The research experience is the very important section of your ERAS application. A well-written, well-thought out section can HELP overcome lack of actual publications. When letters of recommendation can back it up, this makes your application MUCH stronger.
There are some important things to remember when you are filling out this section. It should be longer than Work Experience and Research because your faculty will be able to interpret this more critically.
Section 1: Talk about the overall purpose of your research. This sentence should convince the reader that the work you did was both interesting and important.
Section 2: Talk about YOUR role and YOUR contributions.
Section 3: Talk about your supervisor and the organization you worked for.
Section 4: Talk about the outcome of your research.
Example 1: The purpose of this research was to demonstrate the relationship between cancer screening and survival outcomes.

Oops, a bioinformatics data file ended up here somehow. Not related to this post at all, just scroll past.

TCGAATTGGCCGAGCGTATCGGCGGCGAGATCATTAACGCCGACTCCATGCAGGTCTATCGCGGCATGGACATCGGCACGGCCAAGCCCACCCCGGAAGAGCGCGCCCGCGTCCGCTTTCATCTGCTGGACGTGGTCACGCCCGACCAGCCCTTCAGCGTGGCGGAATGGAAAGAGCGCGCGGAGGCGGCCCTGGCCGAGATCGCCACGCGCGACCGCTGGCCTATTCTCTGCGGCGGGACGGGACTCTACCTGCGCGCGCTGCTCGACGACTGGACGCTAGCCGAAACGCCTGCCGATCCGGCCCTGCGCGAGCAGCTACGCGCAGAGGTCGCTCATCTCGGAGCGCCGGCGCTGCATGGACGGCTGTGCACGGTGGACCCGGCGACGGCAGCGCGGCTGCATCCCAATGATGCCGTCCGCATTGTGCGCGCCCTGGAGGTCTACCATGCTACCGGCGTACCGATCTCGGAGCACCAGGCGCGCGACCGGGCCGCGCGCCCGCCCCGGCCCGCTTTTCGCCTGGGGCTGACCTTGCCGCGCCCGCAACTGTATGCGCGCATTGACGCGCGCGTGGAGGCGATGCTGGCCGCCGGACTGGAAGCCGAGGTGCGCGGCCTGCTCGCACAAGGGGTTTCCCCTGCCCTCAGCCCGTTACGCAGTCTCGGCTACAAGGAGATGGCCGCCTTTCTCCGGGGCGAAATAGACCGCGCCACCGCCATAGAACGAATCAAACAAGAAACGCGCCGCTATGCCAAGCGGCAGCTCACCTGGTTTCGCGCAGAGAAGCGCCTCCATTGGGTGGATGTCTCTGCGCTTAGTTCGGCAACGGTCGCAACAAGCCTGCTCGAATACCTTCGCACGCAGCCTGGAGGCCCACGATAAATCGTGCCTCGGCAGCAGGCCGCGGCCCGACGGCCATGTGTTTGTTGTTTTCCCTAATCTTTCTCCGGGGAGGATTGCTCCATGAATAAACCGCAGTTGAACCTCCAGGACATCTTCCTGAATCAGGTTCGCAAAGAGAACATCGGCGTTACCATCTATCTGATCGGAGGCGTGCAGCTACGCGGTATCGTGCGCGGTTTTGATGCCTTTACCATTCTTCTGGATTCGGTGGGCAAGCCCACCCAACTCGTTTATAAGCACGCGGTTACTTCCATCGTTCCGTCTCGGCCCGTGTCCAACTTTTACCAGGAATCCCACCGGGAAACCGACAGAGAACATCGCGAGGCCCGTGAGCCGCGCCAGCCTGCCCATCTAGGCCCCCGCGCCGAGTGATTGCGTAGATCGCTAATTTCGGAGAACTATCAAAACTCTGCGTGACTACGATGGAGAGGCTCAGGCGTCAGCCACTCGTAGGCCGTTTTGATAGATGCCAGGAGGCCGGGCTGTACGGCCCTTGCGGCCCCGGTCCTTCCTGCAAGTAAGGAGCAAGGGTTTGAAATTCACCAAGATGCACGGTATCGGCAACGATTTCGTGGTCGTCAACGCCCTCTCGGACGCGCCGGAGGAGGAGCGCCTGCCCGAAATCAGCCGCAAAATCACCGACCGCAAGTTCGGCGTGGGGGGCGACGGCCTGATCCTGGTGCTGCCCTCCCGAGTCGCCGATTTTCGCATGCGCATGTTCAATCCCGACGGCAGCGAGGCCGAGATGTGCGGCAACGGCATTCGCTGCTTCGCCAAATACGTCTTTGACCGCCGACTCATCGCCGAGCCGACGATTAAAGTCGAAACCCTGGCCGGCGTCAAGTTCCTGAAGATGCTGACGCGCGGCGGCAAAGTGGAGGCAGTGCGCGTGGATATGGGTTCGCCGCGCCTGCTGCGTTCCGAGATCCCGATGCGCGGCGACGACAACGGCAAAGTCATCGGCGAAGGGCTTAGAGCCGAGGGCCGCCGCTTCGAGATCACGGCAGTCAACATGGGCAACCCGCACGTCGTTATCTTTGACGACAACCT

Example 2: The purpose of this research was to characterize the K-RAS signaling pathway in the pathogenesis of melanoma.
Example 3: The purpose of this research was to assess whether clinical ethics consults reduced ICU lengths of stay.
Example 1: My responsibilities included hypothesis development and experimental protocol for IRB approval. Furthermore, I conducted a significant portion of the data collection.
Example 1: Worked directly under the supervision of the Chair of Oncology, Dr. John Smith, at Winthrop Hospital.
Example 1: This example is used for completely unpublished work.
“Currently, the work is under preparation as a full-length manuscript where I will be listed as an author. In addition, the abstract will be submitted to the 7th Annual Southwestern Oncology Conference in New Orleans, Louisiana.”
Example 2: This example is used for work accepted as a poster or abstract at a conference BUT NOT a full length paper.